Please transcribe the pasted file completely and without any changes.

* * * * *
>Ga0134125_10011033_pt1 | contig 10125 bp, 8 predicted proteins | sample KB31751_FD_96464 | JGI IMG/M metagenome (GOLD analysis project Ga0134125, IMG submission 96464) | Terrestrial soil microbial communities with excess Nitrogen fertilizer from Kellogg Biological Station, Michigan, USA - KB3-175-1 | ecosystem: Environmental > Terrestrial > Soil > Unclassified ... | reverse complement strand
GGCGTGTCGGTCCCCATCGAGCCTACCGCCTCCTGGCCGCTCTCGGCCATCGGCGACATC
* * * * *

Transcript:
>Ga0134125_10011033_pt1 | contig 10125 bp, 8 predicted proteins | sample KB31751_FD_96464 | JGI IMG/M metagenome (GOLD analysis project Ga0134125, IMG submission 96464) | Terrestrial soil microbial communities with excess Nitrogen fertilizer from Kellogg Biological Station, Michigan, USA - KB3-175-1 | ecosystem: Environmental > Terrestrial > Soil > Unclassified ... | reverse complement strand
GGCGTGTCGGTCCCCATCGAGCCTACCGCCTCCTGGCCGCTCTCGGCCATCGGCGACATC